SOCIAL movements always need both action and reflection. The protests and vigils of the past two weeks have been immense. It was unbelievably powerful to see thousands take to the streets to express their horror at continued violence against women. This was a landmark moment in Trinidad and Tobago history, one which we should take some time to understand.

Many ideas mixed in those crowds, from those who believe mothers have primary responsibility for whom sons become to those who think that boys need strong male role models to become better men. Looking on, the confluence of views and messages was complex, and at times problematic.

I was intrigued by women and men’s hope that such public outcry, including businesses closing or women staying home, would result in real change. I was hopeful too, but more focused on the work that would continue after everyone went home. Would our advocacy be more immediately effective following these massive numbers? Would the Government make soothing pronouncements on which it didn’t follow up? Would those who came out also try to make a difference in the long term, and in what ways? What opportunities had we gained for systemic change?

Men joined with signs and statements in numbers I’ve never seen, organising rallies and sharing their solutions as citizens, police, business leaders, and poets. Others became women’s-rights activists overnight, leaving us to hope they understand the painstaking work it takes to shift gender socialisation, ensure women’s reproductive rights, end homophobia, reduce male domination in leadership, and orient state policy and action toward advancing gender equality and social justice, for that is what it will actually take to end gender-based violence.

Machel put out a song about protecting women, despite the fact that women don’t want protection. What we want are rights, justice and freedom.

It was amazing how many ideas people had. We found taxi drivers leading in creating safer transport for women and girls, through their own self-organisation. Others recommended finally filling vacant positions in social services and policing, which can help improve state response. Some recommended mandatory mediation between victims seeking protection orders and abusers, despite the fact that this potentially further endangers individuals who fear for their life.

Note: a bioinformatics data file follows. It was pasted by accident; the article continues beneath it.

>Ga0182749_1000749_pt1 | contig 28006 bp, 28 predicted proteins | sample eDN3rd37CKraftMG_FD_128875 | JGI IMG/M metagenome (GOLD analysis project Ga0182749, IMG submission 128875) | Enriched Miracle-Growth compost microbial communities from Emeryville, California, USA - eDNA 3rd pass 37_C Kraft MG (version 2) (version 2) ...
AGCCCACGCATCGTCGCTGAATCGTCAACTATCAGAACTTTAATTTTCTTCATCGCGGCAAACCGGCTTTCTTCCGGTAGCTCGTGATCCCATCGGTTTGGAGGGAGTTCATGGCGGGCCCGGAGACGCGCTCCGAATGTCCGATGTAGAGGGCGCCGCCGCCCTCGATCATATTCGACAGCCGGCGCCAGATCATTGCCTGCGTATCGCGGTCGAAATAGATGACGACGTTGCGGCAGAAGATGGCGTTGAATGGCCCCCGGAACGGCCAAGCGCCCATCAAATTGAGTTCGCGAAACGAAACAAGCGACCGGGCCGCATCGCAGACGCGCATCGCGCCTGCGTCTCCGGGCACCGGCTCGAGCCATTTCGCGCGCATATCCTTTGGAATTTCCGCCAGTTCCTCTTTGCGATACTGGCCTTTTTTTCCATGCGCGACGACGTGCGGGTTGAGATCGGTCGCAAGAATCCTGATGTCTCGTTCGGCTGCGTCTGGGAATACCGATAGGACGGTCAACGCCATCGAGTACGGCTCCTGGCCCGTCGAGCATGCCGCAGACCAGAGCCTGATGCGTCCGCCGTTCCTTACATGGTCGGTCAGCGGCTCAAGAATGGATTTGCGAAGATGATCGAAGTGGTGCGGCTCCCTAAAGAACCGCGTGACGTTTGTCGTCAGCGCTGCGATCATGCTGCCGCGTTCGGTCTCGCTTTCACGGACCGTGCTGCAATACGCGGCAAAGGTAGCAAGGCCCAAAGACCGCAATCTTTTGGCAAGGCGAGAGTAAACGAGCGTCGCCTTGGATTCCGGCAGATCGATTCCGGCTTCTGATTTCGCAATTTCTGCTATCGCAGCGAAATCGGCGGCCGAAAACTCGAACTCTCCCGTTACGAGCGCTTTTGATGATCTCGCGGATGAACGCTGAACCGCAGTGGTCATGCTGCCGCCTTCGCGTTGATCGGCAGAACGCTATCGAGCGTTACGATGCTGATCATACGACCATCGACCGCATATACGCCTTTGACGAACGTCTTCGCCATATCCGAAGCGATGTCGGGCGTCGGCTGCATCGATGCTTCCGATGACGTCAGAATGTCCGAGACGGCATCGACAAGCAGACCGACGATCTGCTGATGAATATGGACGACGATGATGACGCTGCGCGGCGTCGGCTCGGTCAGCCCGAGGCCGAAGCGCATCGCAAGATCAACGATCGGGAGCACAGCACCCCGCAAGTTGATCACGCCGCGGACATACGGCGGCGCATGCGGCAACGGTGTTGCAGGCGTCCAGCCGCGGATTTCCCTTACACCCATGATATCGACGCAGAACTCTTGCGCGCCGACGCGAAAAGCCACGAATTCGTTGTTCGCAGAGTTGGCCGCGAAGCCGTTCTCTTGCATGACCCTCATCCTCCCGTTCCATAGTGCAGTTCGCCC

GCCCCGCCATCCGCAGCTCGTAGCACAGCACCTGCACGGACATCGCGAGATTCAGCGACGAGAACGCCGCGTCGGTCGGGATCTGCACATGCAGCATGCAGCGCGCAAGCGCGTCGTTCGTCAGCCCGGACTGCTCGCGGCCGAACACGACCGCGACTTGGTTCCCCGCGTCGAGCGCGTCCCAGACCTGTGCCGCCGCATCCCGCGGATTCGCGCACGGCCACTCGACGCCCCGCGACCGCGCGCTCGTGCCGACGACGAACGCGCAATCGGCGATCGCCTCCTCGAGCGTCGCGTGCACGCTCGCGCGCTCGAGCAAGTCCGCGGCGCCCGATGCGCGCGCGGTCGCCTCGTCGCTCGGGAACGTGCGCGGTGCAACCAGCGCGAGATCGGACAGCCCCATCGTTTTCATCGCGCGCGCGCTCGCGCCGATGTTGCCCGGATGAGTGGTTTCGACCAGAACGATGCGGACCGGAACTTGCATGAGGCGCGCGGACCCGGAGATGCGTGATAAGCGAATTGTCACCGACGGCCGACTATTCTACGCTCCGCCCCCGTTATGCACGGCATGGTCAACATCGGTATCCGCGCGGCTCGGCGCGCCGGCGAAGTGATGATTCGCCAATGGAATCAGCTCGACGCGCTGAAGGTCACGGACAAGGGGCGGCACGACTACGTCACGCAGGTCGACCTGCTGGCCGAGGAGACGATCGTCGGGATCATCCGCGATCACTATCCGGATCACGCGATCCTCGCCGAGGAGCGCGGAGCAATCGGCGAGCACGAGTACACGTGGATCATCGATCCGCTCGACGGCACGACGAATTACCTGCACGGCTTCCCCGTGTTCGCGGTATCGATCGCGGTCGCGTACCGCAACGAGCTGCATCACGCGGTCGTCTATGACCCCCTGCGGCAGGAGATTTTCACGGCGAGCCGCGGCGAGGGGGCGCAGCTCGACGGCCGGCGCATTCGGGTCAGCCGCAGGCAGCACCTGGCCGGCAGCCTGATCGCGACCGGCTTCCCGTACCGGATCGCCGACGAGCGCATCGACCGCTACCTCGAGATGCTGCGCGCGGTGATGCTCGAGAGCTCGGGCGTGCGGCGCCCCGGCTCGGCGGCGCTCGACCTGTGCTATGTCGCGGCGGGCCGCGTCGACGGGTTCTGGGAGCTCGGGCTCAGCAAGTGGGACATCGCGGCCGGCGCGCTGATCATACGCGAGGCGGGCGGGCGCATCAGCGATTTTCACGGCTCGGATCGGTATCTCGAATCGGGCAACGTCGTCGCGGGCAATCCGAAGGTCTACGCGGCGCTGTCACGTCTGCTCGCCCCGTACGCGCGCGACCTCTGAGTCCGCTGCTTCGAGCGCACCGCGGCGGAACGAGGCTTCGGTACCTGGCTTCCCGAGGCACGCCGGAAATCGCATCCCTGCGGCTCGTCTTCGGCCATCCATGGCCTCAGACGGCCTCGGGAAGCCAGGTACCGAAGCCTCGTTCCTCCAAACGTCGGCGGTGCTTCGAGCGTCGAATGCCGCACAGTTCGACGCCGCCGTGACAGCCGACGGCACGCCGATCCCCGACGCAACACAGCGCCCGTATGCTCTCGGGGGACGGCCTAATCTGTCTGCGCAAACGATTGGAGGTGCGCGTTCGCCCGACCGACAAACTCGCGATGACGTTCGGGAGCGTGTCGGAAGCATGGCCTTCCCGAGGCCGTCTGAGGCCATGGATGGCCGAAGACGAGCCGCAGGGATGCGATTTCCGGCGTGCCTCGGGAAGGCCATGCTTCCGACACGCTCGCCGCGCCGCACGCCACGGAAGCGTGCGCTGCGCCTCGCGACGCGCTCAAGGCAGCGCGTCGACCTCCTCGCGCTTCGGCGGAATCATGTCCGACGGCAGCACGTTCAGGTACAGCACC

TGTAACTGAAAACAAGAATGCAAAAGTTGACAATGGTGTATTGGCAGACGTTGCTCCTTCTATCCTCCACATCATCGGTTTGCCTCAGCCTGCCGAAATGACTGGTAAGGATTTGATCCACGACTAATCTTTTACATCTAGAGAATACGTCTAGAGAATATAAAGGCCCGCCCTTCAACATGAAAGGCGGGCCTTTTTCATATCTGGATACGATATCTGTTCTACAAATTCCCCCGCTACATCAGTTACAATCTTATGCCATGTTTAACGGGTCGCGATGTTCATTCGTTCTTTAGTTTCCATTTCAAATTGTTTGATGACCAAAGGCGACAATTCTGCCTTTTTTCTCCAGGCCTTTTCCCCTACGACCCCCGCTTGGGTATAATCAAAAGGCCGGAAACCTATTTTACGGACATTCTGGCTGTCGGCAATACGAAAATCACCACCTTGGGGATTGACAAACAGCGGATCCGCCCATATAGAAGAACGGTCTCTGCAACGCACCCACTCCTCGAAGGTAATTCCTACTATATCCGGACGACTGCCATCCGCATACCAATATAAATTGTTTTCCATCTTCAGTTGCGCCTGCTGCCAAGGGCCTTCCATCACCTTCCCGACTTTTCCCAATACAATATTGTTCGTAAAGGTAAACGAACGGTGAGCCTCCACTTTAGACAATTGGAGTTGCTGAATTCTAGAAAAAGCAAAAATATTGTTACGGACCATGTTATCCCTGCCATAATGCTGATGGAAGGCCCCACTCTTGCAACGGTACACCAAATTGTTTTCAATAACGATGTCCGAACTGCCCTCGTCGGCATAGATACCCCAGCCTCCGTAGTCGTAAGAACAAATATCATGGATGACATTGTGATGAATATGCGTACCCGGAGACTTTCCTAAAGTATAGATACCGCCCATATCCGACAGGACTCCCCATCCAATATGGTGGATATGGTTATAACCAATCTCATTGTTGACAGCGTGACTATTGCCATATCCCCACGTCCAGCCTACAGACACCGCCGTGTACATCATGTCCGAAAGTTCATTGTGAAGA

The State approved pepper spray, now putting women’s protection even more in their own terrified hands. There was no promise of a gender-sensitive transport policy, though measures such as a mobile app, lights which would be fixed to hired vehicles, a QR code which could be scanned, and a renewed registration exercise for all drivers were announced.

Fascinatingly, the PNM used the moment to reintroduce the old idea of a monorail, even though that wouldn’t help women get to the far reaches of the country where transportation is most insecure.

Andrea Bharatt’s casting as a “perfect victim” perhaps also allowed us to cross a line forever in victim-blaming, but it saddened me that 18-year-old Ashanti Riley, going to her grandmother’s on a Sunday, was not equally considered to have been perfect or a tipping point for us all.

These weeks achieved something, perhaps many things, but we are not entirely sure what.

Varying agendas gained ground. It’s clear that there has been some social-norm change. It was heartening to see feminist language about women’s rights and transformation of masculinities on placards across the country. State language may become more careful, for what prime minister will again tell women that he is “not in their choice of men,” given how many girls go missing, how many serial rapists roam, the increase in women’s reports of domestic violence since March last year, and state culpability in failing to adequately resource any real prevention strategy thus far?

What is not clear is whether our society is actually any safer. I’d be surprised if anyone thinks it is. There were attempted kidnappings of women travelling by taxi last week alone.

Our challenge now is not about ideas, but implementation and accountability. Rather than mushrooming into disparate initiatives, we need to partner with core groups working on these issues for decades. There is more work going on than most realise and this is the moment to build impact and reach.

Over the next weeks, I will be highlighting such work, and invite groups pursuing solutions to share them with me. If we agree that our society is no safer than before, what are our next steps?

We need to know what each other is doing, share our analyses, strengthen our collaboration, and agree on effective strategies.